WIU Professor's Book Explains Sri Lankan Terrorist Attackers: Another Example of Family-Affiliated Terrorism

Expert Pitch

MACOMB, IL -  A Western Illinois University professor's recently published and well-reviewed book, "Family Terror Networks," offers expertise and insight into the horrific terrorist attacks in Sri Lanka over the weekend, which killed over 350 people and injured more than 500 others and included attackers and cell members from several family terror networks, including two sets of brothers, as well as a husband and wife.

Professor and terrorism expert Dean C. Alexander recently published a groundbreaking book that addresses the phenomenon of family-linked terrorism (e.g., ISIS families, the Boston Marathon bombers and the San Bernardino terrorists) and its implications, and provides insight into detecting and undermining this increasingly prominent feature of extremism.

The recent terror attacks in Sri Lanka are the latest example of family-affiliated mass casualty terrorist incidents. Alexander said such terror networks must be countered with proper tools. One must comprehend the nature and features of family-affiliated terrorism; and simultaneously apply a six-stage model to predict the formation of possible family terror networks. Alexander's book provides the tools to achieve these goals.

This first monograph of its kind discusses the characteristics of family terror networks and chronicles case studies involving various kin relationships (e.g., brothers, husbands/wives and fathers/sons) embracing disparate extremist ideologies. Additionally, an analysis of the 118 case studies of family connected terrorism involving 138 examples of kin relationships) is shared. Alexander noted the 138 family ties discussed in the cases involved fairly equal amounts of husbands/wives (43/138 or 31%) and brothers (36/138 or 26%). These results are attributable to the bonds that coalesce during courtship and marriage. The frequency of brothers in this volume underscores the potency of sibling relationships, as well as the higher frequency of male participation in terrorism over females. Three other sources of family-terror connections contributed about 25% of such instances, namely: fathers/sons (15/138 cases or 10.87%), cousins (11/138 cases or 7.97%) and siblings (other than sister-sister, brother-brother) (9/138 cases or 6.52%).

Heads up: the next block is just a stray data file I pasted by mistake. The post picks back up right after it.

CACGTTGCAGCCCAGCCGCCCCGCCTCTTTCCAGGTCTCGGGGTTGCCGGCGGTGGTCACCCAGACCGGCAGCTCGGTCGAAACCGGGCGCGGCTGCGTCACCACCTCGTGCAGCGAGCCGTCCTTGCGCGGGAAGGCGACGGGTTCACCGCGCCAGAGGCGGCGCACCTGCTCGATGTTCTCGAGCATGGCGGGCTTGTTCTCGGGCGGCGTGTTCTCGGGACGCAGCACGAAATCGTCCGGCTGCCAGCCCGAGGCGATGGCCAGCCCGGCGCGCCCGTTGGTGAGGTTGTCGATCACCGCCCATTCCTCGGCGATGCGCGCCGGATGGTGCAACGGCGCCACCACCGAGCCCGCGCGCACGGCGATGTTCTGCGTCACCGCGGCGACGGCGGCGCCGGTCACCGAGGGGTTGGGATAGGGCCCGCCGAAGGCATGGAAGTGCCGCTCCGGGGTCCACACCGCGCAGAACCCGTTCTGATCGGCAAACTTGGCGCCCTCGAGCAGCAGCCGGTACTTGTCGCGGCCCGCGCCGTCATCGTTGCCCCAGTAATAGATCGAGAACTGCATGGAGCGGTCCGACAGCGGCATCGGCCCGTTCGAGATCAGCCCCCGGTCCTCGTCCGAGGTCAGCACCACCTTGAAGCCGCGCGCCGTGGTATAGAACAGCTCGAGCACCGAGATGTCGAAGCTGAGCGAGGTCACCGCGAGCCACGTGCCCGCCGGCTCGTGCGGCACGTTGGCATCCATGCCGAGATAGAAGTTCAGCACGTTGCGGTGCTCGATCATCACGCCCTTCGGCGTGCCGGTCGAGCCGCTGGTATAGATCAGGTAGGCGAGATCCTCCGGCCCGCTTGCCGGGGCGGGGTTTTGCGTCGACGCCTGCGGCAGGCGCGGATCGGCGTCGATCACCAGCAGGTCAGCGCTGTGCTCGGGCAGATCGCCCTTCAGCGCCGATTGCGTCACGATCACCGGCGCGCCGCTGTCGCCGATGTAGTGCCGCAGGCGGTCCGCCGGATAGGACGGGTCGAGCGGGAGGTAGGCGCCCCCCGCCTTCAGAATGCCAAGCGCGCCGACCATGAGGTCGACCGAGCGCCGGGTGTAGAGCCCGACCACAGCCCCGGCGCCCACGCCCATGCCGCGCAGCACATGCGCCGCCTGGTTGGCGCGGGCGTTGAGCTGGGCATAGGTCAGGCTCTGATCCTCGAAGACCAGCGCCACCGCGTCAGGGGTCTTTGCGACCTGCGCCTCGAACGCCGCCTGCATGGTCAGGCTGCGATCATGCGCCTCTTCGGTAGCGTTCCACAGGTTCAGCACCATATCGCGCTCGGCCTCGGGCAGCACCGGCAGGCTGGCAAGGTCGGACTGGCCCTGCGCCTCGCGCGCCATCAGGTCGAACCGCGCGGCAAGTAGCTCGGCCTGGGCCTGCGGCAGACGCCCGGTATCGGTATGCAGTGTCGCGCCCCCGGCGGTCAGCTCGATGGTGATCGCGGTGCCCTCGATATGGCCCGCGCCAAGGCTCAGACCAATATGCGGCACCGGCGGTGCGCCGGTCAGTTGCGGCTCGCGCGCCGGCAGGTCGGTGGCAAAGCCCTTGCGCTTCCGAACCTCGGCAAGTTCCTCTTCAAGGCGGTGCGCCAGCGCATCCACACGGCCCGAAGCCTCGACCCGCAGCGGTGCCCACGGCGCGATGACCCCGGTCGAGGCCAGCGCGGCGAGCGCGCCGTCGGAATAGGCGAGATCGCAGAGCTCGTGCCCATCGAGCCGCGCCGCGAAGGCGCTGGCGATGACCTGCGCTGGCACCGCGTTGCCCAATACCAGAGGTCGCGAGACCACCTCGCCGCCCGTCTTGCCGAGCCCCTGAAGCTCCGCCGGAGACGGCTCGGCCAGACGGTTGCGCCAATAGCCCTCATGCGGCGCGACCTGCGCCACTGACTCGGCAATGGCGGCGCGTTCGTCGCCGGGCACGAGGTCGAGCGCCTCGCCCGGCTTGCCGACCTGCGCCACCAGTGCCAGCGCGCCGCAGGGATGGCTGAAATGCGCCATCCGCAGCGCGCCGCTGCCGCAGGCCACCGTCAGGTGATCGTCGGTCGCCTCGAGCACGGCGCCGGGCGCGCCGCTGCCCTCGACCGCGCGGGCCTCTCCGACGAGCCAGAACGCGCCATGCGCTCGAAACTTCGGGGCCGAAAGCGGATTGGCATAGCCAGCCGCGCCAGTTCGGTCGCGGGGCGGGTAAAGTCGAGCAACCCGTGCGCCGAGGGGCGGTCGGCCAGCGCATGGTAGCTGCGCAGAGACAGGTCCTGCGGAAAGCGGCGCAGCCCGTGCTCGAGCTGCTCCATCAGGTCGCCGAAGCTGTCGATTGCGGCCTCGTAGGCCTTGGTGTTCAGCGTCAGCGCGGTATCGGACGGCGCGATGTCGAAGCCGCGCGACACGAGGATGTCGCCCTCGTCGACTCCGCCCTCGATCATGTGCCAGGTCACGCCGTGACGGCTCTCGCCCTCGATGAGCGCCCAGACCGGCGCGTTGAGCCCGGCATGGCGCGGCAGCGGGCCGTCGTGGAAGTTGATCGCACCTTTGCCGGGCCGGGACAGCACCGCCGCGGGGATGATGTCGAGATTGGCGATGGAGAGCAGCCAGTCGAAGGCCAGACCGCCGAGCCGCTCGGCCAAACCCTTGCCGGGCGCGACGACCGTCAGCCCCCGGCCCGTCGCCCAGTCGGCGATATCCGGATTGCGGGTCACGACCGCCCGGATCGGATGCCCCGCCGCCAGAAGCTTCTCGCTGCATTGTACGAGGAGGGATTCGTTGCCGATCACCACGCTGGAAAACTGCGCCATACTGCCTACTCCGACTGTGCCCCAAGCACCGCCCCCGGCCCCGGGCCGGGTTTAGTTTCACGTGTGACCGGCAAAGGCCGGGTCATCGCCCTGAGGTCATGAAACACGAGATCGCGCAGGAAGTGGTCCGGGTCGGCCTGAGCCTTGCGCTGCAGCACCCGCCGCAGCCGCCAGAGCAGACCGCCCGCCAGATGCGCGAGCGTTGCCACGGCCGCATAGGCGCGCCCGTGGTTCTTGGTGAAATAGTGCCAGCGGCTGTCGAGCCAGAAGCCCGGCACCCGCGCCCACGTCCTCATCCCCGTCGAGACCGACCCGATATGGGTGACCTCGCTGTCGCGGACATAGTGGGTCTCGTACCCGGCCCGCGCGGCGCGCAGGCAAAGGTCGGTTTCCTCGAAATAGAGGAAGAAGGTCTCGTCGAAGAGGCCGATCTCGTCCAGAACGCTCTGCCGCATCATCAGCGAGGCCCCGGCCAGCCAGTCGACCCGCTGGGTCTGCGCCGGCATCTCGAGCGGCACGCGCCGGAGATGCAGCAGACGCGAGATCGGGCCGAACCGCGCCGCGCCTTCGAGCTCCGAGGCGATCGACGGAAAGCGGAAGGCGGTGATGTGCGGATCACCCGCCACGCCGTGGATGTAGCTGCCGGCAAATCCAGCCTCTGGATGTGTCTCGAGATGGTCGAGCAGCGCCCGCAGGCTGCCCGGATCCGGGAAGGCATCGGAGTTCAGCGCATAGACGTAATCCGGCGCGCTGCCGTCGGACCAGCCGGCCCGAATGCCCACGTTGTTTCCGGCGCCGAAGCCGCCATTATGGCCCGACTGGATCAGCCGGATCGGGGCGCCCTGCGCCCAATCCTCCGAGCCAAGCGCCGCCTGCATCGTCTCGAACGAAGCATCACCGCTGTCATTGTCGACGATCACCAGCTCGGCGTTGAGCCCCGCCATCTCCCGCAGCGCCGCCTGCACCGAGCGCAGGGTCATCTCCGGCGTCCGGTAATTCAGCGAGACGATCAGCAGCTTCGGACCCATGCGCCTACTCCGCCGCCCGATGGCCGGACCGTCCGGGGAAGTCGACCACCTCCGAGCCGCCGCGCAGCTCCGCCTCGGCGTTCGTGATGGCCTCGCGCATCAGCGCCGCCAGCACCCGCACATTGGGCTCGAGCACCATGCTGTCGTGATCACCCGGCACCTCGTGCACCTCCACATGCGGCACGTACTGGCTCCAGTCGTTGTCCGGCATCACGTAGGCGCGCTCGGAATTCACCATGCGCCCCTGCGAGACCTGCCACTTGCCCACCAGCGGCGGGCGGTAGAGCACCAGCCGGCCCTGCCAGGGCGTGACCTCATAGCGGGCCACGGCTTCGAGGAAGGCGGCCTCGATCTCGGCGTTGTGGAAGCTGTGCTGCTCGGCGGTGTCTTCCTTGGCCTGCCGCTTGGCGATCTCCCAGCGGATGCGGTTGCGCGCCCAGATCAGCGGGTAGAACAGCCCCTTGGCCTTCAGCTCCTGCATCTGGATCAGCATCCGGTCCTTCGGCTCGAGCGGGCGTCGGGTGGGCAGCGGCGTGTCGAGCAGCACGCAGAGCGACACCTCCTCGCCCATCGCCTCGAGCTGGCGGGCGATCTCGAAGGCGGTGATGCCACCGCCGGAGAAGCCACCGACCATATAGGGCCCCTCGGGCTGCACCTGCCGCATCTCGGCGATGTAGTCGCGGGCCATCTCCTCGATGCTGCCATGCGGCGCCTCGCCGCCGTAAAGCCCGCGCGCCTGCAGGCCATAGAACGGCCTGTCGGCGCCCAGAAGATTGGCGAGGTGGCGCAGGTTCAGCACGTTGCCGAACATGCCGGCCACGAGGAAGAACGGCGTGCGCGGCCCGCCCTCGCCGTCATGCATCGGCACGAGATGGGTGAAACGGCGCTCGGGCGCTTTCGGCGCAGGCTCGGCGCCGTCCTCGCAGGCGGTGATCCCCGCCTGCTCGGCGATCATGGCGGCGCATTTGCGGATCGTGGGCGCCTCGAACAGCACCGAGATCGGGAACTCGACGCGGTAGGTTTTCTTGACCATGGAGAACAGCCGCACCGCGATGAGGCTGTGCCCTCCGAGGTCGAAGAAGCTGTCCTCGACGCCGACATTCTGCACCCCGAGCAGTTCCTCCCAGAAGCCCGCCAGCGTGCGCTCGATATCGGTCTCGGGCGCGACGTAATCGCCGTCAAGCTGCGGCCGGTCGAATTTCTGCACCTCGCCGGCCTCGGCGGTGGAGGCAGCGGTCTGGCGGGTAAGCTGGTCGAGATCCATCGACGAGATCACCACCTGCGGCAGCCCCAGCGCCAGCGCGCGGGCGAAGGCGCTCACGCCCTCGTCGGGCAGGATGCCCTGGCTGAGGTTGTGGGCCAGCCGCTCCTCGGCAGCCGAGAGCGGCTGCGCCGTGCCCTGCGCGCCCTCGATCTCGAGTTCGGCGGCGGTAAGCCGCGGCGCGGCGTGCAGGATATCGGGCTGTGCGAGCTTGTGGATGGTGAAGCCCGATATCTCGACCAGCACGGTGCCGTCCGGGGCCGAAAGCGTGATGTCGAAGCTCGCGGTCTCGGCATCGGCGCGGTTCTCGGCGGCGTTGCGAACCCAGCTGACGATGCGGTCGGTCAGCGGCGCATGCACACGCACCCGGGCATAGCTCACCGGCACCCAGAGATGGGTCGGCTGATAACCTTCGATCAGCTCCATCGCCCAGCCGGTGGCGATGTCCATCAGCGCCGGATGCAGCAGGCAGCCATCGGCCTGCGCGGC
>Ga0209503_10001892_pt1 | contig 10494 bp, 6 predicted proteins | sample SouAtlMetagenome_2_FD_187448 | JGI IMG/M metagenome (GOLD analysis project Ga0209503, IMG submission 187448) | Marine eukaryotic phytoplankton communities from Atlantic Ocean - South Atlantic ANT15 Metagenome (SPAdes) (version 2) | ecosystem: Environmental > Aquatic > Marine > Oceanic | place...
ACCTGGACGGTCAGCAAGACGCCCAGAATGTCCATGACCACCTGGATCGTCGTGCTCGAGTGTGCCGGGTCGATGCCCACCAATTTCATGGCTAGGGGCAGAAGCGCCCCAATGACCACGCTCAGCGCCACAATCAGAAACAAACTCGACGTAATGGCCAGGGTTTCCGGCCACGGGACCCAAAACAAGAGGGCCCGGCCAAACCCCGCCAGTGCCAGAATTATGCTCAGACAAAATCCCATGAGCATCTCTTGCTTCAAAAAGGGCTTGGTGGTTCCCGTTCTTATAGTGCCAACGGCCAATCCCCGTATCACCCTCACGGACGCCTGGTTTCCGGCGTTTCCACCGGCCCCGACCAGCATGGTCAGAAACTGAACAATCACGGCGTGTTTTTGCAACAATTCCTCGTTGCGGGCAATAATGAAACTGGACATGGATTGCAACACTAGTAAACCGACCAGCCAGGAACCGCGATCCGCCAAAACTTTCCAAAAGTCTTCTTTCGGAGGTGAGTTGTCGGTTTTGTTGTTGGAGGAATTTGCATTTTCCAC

Overwhelmingly, jihadism was the ideology connected to the 118 instances of families affiliated with terrorism that were analyzed. Jihadism was found in 85% of the cases with other precepts occurring comparatively rarely (15%). The non-jihadists associated with kin terrorism were aligned with mostly right-wing radicalism (e.g., sovereign citizens, militia and white supremacy).

The book proposes a six-stage model for predicting the formation of family terror networks. At Stage 1, a family member (F1) is exposed to a radical ideology and supports a movement associated with this extremist tenet. During Stage 2, the family member (F1) approaches another family member (F2) or multiple family members (F3–4) about the possibility of following the extremist ideology. At Stage 3, a family member (F2) or multiple family members (F3–4) accept, accept with reservations or reject the extremist tenets of their family member.

In Stage 4, several options are conceivable. F1 takes part in a terrorist act or otherwise supports the movement. F1 and F2 carry out a terrorist attack or support the movement. Alternatively, F1 and F2 may leave extremism. Another path affords either F1 or F2 to remain enthralled by radicalism while the other's support ends. F3/F4 may follow any of the paths of F1/F2.

During Stage 5,assuming F2 has left radicalism (or never accepted it initially), F2 may try to directly influence F1 to leave radicalism or indirectly do so by reaching out for aid from others (e.g., law enforcement, religious and civic communities, friends, etc.). Alternatively, assuming F1 has left radicalism, F1 may pursue efforts to dislodge F2 from extremism along the same path mentioned in this stage. At Stage 6,F1 may decide to: leave extremism, protest F2’s efforts, leave the premises (assuming they live together), cease communications with F2, attack F2 or pursue other actions. Alternatively, F2 may decide to follow the same path mentioned in this stage.

Family terror networks are likely to remain prevalent for the foreseeable future. Belief systems advocating political violence exist in some families. It is natural to share enthusiasm about newly found ideology, including extremist tenets, with easily swayed family members. The ability of family members to pressure others to support extremism remains strong.

The book is available at Amazon.comand other retailers. The volume has been featured in "PoliceOne," "Security Magazine," "American Security Today," "European Eye on Radicalization"and "The Jerusalem Post," among other publications. Since publishing on terrorism in 1991, Professor Alexander has published three other books on terrorism, including: "The Islamic State: Combating the Caliphate Without Borders," "Business Confronts Terrorism"and "Terrorism and Business." He has trained law enforcement and military personnel in the United States and abroad on terrorism and counterterrorism issues His insights on terrorism have been featured in domestic and international media.